The Middle Eastern Studies Association called on Penn administrators to protect academic freedom and defend faculty members subjected to threats for pro-Palestinian speech.
The letter from MESA's Committee on Academic Freedom — sent to President Liz Magill, Provost John Jackson Jr., Associate Dean of the School of Arts and Sciences Jeffery Kalberg, Dean of the School of Arts and Sciences Steve Fluharty, and Vice Provost for University Life Karu Kozuma on Nov. 9 — expressed concern about the University's “failure to respond to the defamation and harassment” that pro-Palestinian faculty members have been experiencing.
MESA’s letter focuses on a change.org petition that circulated in late October. The petition — which has received over 6,000 signatures as of publication — calls for the removal of associate professor of Arabic literature, Huda Fakhreddine, associate professor of Persian literature, Fatemeh Shams, and artist-in-residence at Penn’s Creative Writing Program Ahmad Almallah, due to remarks that the petition alleged were antisemitic.
The MESA letter disagrees with these remarks' characterizations as antisemitic, arguing that criticism of Israel and its ongoing military campaign in Gaza is not antisemitic.
“Such a broad and vague definition of antisemitism, and its politicized deployment to silence critical voices, is dangerous and serves to undermine legitimate efforts to combat actual hate speech and real manifestations of antisemitism,” MESA wrote.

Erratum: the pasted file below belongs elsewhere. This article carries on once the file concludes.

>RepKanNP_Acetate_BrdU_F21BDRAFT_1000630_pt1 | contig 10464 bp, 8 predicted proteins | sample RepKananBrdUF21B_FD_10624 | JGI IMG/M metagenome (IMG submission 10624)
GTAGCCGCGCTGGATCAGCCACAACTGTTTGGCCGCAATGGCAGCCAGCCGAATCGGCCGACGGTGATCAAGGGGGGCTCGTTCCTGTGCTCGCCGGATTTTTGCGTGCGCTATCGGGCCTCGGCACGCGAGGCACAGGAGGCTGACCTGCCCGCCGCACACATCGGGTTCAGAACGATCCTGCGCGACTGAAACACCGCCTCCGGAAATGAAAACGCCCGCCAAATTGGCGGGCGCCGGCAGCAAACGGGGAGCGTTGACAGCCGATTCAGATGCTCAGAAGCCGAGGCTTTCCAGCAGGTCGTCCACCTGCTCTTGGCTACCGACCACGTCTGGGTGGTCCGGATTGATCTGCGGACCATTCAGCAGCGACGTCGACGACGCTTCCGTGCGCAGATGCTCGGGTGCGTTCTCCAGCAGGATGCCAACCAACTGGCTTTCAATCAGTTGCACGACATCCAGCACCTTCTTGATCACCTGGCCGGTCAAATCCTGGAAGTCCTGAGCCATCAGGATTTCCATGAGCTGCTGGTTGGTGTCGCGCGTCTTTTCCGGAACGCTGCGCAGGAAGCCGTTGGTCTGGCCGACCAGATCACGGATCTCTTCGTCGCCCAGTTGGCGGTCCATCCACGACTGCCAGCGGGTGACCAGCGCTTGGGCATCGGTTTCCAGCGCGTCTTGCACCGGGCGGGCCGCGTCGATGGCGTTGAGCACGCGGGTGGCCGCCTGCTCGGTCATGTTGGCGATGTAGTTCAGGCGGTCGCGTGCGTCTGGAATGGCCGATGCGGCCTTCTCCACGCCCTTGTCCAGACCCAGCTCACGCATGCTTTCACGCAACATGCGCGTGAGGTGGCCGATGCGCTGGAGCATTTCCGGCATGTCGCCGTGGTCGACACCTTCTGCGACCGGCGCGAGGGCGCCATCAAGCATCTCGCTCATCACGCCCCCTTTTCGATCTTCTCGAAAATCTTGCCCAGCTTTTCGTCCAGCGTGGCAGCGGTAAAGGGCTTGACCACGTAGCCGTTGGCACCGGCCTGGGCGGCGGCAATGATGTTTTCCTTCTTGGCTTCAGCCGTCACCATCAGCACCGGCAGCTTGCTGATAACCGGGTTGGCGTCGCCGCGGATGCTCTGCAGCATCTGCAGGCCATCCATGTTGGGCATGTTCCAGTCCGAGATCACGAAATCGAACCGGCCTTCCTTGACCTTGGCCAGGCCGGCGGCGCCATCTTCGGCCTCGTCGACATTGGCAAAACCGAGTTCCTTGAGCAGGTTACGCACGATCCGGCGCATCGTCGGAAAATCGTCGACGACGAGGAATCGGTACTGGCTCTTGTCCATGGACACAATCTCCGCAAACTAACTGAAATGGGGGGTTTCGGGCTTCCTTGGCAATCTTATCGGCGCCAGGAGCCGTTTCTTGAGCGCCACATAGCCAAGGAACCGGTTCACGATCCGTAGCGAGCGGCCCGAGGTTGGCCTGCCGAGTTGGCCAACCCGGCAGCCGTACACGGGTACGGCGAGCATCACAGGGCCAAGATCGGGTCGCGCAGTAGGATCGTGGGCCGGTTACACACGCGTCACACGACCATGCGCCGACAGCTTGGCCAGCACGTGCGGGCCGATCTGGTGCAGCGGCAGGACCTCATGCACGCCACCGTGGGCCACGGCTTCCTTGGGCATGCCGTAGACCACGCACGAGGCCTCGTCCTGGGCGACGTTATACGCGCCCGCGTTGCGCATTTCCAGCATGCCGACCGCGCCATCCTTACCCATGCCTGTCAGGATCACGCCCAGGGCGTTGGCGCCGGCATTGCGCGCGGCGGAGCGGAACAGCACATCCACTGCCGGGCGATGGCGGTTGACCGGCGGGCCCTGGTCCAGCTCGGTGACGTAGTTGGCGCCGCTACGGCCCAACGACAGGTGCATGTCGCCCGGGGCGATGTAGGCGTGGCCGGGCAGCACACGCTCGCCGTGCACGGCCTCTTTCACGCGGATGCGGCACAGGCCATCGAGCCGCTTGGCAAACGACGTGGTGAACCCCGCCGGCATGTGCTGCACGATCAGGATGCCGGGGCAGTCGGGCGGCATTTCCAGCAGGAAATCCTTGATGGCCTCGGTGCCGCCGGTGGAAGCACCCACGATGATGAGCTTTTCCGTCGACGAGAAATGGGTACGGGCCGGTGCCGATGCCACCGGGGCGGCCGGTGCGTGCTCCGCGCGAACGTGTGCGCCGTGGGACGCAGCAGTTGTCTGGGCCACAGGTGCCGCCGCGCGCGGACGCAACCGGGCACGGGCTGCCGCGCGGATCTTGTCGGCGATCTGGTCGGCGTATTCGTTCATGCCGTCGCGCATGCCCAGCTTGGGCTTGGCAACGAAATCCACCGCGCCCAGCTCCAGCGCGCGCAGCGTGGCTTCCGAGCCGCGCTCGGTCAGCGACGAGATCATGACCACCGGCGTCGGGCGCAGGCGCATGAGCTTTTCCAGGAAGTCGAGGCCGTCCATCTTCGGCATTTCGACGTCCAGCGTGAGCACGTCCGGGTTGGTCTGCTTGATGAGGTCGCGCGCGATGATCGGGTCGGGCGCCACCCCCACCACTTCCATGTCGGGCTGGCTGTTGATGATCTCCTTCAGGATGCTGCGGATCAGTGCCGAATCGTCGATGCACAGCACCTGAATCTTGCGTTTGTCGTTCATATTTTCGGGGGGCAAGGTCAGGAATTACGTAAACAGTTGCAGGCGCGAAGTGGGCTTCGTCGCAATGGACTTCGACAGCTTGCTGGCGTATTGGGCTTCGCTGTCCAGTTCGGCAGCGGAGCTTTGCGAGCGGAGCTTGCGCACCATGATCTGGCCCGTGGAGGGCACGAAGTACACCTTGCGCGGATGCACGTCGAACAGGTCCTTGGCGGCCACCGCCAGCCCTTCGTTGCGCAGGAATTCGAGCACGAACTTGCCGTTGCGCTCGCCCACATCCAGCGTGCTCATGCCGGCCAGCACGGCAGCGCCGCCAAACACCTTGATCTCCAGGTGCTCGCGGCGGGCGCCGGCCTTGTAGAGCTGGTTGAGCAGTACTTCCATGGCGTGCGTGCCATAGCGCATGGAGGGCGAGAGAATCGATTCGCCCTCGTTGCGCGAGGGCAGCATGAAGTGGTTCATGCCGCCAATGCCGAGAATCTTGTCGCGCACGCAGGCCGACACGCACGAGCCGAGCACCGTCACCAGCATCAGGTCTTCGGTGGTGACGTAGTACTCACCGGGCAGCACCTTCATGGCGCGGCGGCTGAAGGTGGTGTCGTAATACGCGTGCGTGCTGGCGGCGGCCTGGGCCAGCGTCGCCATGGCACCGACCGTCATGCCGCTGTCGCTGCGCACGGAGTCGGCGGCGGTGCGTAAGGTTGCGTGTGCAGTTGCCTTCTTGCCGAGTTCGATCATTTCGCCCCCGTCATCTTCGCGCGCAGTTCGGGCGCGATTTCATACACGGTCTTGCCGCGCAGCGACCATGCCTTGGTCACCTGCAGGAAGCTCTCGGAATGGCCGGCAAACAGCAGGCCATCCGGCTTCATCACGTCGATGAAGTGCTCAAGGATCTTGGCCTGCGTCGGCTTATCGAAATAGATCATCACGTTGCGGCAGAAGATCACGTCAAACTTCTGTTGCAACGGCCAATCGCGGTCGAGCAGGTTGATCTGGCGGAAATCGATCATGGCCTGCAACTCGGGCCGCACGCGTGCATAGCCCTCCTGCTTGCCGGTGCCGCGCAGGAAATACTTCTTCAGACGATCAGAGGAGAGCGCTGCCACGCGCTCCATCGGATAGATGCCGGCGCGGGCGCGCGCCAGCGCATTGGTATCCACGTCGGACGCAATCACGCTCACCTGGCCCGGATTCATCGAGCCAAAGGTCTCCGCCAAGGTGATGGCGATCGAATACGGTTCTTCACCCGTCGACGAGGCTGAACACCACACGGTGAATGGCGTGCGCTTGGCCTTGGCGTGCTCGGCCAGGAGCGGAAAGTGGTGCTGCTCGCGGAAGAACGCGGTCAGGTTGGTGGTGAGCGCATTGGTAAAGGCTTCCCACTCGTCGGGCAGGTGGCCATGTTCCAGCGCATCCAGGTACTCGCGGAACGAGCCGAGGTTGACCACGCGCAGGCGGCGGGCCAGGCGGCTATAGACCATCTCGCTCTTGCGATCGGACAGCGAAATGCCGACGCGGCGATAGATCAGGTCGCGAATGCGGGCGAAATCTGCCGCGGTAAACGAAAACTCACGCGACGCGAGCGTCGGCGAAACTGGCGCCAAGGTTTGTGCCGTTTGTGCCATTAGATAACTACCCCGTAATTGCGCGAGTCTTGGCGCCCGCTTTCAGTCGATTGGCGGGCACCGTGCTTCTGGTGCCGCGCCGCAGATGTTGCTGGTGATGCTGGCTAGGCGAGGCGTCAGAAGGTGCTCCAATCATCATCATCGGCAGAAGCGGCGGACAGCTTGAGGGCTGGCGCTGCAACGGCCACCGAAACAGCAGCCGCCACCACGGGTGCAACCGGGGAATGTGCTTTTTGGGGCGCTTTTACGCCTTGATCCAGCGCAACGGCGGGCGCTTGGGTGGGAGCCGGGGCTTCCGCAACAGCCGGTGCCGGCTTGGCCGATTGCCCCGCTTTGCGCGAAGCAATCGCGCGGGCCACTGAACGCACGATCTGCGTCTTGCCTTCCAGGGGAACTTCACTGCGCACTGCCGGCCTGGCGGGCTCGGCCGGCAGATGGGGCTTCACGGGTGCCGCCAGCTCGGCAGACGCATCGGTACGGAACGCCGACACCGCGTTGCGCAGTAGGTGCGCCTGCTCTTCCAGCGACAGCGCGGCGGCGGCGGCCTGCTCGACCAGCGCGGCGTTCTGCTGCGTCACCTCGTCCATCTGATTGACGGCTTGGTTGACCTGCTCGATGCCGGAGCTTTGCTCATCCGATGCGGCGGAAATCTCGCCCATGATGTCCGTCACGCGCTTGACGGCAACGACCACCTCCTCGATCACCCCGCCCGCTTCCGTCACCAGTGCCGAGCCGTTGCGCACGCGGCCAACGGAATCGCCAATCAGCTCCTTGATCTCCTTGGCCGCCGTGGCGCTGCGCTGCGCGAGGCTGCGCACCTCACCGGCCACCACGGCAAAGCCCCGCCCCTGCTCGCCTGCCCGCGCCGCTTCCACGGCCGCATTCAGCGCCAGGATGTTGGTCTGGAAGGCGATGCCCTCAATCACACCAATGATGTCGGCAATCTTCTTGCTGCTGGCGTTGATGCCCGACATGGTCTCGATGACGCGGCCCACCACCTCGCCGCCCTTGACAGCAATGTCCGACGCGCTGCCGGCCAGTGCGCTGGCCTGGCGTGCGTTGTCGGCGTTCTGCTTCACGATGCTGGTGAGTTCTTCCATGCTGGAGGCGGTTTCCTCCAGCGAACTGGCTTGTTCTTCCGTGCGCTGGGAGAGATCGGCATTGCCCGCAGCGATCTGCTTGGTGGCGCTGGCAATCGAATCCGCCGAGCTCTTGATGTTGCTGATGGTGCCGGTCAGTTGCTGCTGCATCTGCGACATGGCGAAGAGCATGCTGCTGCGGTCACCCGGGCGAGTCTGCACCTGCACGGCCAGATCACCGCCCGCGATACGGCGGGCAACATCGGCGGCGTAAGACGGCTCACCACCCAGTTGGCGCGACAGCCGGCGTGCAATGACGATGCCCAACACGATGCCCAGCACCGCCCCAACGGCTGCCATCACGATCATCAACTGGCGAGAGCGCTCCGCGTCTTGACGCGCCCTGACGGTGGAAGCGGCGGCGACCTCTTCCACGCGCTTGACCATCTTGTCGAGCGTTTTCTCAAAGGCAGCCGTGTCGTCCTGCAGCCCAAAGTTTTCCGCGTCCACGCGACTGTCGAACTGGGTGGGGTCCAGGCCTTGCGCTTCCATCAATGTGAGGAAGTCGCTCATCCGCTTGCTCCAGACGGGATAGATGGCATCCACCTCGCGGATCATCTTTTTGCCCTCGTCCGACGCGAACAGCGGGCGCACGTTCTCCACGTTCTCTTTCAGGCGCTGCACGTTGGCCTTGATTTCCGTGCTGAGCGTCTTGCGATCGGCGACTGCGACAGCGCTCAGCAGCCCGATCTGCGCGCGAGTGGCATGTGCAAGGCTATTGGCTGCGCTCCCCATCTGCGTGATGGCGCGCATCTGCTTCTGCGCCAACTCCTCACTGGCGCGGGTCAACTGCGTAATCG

The statement also makes note of Magill’s recent statements, specifically those that have offered support for the Jewish community at Penn and condemned antisemitism. MESA called on University leadership to offer the same concern for Penn community members who have faced harassment due to their Middle Eastern origin or public support of Palestinians.
“Like other members of the University of Pennsylvania community, these faculty, students and staff are entitled to your recognition and support,” MESA wrote. “Your silence about such incidents is thus distressing and manifests an abdication of your responsibility.”
The signatories of the MESA letter call on Penn administrators to take action to have the "offensive" petition removed, also calling for Penn to "denounce the defamation and harassment" of these faculty members.
“The petition is a malicious attempt to target and defame Penn professors of Middle Eastern origins who repeatedly condemned violence on both sides on campus rallies,” Shams wrote in a statement to The Daily Pennsylvanian. “It has repeatedly taken their words out of context, twisted, and decontextualized them. It is on the University administrators to do everything they can to stop this smear campaign of bigotry against us."
Fakhreddine and Almallah did not respond to request for comment by the DP.
The DP previously reported that multiple Penn faculty members and students have received threats following their involvement as speakers during pro-Palestinian demonstrations on campus in the past month. Professors told the DP that they reported these threats to members of the University's administration but did not receive messaging from higher-level administrators.